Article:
How homophobic football chants are addressed under the FIFA Disciplinary Code

Published 03 March 2016 | Authored by: Elaine Banton

The recent fining of several Latin American countries by FIFA for homophobic chanting1 during 2018 World Cup qualifying games has again placed the spotlight on one of the more unsavoury aspects of the beautiful game.

This piece recaps the facts of these recent incidents, reviews how such behaviour is currently addressed under the FIFA Disciplinary Code2 (the “Code”), and asks more generally whether enough is being done to address homophobia in football.

 

Facts

In January, FIFA handed out substantial fines to the football associations of Argentina, Chile, Mexico, Peru and Uruguay for homophobic chants by supporters during qualifying matches for the 2018 World Cup.

The fines were given by FIFA after studying evidence gathered by its Anti-Discrimination Monitoring System. Argentina, Mexico, Peru and Uruguay were each fined CHF 20,000 (£13,900) for single cases while Chile has been fined a total of CHF 70,000 for four cases (£48,600).

In relation to the incidents, FIFA stated:

"All of the proceedings relate to homophobic chants by the respective team's fans, with the FIFA Disciplinary Committee finding the associations to have violated article 67 of the FIFA Disciplinary Code (FDC).3

 

The Code’s position on homophobic chanting

Article 67 of the Code states:

"Liability for Spectator Conduct

  1. The home association or home club is liable for improper conduct among spectators, regardless of the question of culpable conduct or culpable oversight, and, depending on the situation, may be fined. Further sanctions may be imposed in the case of serious disturbances.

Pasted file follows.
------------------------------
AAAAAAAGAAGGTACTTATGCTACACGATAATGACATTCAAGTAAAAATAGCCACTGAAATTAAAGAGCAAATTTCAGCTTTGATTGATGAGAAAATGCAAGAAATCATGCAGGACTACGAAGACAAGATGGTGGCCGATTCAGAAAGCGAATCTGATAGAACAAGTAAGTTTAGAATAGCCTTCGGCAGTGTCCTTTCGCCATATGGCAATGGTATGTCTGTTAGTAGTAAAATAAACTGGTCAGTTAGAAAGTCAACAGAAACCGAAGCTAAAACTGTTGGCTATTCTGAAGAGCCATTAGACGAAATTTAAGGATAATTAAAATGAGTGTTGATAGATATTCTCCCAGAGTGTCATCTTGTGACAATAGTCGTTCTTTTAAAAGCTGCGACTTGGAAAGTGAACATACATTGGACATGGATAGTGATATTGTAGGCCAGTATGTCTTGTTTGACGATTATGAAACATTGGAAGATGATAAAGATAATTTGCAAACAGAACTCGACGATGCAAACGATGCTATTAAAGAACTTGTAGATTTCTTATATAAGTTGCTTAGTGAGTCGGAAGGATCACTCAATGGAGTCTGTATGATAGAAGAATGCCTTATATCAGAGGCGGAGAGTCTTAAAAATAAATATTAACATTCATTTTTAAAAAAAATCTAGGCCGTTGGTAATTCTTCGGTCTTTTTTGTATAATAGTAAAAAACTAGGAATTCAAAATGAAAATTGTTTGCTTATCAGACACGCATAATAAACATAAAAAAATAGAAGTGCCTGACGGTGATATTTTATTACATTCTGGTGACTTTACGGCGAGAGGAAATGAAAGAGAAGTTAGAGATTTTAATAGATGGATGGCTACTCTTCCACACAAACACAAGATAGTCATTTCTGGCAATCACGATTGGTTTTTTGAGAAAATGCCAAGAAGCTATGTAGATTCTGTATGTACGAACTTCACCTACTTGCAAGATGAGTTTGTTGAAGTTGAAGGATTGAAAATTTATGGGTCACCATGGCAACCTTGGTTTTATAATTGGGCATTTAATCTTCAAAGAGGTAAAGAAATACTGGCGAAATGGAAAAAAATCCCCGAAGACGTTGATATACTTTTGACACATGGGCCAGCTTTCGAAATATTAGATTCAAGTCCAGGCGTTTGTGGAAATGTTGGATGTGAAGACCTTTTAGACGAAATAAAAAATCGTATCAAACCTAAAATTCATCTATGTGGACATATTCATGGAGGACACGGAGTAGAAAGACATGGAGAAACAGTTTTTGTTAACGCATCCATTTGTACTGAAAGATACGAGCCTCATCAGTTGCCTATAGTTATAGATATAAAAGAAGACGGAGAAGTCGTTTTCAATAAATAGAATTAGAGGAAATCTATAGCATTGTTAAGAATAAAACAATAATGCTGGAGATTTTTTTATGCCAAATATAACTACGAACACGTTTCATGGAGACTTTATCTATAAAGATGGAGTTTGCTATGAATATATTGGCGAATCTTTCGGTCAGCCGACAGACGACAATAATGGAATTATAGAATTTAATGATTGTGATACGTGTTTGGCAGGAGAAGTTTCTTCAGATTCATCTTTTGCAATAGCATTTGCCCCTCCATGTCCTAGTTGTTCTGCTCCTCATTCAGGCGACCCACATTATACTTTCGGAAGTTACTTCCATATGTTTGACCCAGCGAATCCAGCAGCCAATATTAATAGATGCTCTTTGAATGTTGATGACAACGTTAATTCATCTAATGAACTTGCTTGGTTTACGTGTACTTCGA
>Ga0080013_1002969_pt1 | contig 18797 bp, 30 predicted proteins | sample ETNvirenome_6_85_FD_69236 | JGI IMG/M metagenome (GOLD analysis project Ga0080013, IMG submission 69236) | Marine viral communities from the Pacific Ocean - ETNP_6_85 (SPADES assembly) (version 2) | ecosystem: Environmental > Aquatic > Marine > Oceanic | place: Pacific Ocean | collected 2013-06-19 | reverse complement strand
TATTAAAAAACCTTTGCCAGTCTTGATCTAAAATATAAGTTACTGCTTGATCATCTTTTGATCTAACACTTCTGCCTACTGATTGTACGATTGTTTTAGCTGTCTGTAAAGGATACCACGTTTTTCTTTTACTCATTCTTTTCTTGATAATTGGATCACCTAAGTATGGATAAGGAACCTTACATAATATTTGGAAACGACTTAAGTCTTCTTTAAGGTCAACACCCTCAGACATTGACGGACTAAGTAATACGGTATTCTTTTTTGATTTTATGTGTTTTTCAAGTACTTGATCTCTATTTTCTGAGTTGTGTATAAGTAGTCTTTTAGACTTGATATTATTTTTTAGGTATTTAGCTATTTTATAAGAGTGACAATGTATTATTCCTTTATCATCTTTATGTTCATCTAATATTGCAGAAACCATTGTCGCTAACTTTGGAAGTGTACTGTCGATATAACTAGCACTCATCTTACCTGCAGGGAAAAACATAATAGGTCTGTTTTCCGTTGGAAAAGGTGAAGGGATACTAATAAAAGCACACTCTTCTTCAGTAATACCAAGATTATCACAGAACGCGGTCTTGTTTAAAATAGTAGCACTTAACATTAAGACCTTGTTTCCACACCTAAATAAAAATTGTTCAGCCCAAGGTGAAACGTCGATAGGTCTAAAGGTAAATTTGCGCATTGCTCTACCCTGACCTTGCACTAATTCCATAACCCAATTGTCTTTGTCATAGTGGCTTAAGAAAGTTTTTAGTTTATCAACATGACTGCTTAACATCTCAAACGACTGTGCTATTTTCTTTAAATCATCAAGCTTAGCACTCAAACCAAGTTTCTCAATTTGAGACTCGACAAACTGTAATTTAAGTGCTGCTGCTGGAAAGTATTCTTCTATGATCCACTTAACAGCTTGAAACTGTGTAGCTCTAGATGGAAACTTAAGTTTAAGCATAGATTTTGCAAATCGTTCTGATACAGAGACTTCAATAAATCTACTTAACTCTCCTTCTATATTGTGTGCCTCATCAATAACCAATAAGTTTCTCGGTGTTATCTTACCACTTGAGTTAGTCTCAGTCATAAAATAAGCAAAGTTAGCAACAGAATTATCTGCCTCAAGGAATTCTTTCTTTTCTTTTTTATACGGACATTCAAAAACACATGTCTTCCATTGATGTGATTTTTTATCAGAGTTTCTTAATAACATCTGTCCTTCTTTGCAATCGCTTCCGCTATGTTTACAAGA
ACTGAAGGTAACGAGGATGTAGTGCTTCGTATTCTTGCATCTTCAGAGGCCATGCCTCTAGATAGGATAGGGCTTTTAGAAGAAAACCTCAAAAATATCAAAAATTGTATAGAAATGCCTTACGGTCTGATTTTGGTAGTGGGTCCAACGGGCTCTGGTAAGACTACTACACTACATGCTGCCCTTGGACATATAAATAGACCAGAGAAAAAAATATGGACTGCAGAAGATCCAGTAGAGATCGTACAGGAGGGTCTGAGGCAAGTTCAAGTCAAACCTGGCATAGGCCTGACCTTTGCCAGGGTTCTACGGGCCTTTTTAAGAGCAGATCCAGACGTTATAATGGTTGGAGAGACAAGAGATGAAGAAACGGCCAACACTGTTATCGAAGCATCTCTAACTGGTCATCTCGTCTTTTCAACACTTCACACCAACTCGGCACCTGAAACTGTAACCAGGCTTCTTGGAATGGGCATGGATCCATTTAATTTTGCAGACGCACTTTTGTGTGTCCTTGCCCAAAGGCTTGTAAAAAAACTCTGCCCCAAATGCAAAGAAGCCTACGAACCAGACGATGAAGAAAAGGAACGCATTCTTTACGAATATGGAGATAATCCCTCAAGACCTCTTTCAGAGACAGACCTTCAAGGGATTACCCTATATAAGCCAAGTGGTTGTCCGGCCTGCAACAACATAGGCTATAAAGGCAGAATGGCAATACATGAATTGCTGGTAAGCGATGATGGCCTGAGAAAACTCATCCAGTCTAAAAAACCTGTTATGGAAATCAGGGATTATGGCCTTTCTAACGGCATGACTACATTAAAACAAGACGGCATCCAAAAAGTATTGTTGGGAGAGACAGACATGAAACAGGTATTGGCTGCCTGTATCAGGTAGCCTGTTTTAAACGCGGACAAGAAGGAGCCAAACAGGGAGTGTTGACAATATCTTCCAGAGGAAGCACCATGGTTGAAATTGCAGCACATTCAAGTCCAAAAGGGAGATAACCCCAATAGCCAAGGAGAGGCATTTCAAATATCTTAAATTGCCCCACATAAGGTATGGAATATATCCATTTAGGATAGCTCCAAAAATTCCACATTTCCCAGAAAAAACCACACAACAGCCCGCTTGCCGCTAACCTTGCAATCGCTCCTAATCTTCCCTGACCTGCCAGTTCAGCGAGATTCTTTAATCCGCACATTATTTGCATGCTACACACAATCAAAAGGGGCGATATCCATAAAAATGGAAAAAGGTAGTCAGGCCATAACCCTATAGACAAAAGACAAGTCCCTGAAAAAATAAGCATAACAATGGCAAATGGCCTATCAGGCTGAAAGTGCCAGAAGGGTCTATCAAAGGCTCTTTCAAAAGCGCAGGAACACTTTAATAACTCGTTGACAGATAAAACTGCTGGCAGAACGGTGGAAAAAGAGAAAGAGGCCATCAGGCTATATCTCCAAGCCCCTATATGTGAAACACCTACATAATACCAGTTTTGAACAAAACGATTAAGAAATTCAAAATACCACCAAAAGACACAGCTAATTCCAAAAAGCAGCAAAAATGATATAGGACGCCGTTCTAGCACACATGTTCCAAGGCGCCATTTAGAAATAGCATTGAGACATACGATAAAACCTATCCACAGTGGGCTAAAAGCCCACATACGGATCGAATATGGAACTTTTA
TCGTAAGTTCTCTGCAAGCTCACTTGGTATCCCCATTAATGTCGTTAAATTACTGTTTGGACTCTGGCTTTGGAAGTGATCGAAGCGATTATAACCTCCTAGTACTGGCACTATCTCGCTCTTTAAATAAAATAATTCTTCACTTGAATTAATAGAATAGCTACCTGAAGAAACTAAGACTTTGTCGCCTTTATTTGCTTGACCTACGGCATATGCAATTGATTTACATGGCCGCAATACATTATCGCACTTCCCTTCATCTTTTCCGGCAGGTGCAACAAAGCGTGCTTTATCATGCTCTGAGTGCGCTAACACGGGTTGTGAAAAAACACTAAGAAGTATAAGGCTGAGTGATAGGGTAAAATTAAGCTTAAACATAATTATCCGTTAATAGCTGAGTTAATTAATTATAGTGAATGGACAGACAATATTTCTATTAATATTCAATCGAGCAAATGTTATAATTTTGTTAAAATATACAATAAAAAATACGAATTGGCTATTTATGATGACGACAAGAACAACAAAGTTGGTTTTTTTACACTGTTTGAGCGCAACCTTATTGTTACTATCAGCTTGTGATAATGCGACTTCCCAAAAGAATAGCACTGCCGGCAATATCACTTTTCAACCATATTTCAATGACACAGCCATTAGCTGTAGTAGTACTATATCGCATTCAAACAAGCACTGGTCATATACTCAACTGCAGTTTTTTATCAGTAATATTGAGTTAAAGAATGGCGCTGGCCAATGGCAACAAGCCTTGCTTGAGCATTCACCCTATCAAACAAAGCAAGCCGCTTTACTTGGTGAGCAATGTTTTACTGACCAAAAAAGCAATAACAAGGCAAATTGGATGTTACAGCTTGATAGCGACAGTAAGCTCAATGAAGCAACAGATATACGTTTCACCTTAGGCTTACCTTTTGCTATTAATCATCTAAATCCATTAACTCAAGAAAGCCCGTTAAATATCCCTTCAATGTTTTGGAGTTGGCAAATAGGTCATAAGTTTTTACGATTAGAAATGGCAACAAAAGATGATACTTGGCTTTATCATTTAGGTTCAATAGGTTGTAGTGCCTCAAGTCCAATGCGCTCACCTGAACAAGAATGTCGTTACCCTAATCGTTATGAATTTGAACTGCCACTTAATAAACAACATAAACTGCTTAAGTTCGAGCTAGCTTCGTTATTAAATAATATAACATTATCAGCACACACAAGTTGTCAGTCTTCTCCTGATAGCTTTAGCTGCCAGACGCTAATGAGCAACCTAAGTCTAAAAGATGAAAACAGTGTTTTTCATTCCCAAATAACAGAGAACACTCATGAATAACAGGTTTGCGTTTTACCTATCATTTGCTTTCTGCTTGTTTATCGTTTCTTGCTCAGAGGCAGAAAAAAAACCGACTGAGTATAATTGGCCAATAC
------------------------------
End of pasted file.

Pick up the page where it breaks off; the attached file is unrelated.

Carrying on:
2. The visiting association or visiting club is liable for improper conduct among its own group of spectators, regardless of the question of culpable conduct or culpable oversight, and, depending on the situation, may be fined. Further sanctions may be imposed in the case of serious disturbances. Supporters occupying the away sector of a stadium are regarded as the visiting association’s supporters, unless proven to the contrary.
  3. Improper conduct includes violence towards persons or objects, letting off incendiary devices, throwing missiles, displaying insulting or political slogans in any form uttering insulting words or sounds, or invading the pitch.
  4. The liability described in par. 1 and 2 also includes matches played on neutral ground, especially during final competitions."

By chanting homophobic slurs, the supporters in question offended paragraph 3: “uttering insulting words or sounds.

Although a fine was imposed by FIFA, the article does allow for further sanctions. These, as set out in detail in the Code, could include suspension and banning from matches. The Code also allows for increase in sanction on repeated infringements (Article 40). In this case, however, FIFA chose not to consider further sanctions.

In is noteworthy that the Code contains no specific rule to deal with homophobic chanting or behaviour. Readers will have noted that the breached Article 67 relates to liability for spectator conduct.

Comparison to race discrimination

By way of comparison, specific account is made for race discrimination under “Article 58 Discrimination”. Indeed far more serious penalties are expressly provided for race discrimination under Article 58 paragraph 2a such as a fine of at least CHF 30,000 where supporters’ actions are found to “offend(s)the dignity of a person or group of persons through contemptuous, discriminatory or denigratory words or actions concerning race, colour, language, religion or origin.

More serious offences may be punished with additional sanctions4 such as “an order to play a match behind closed doors, the forfeit of a match, a points deduction or disqualification from the competition” (Article 58 para 2b) and a stadium ban of at least two years (Article 58 para 3) for spectators proven to have breached this rule.

Were FIFA’s punishments adequate and can more be done to address homophobic chants?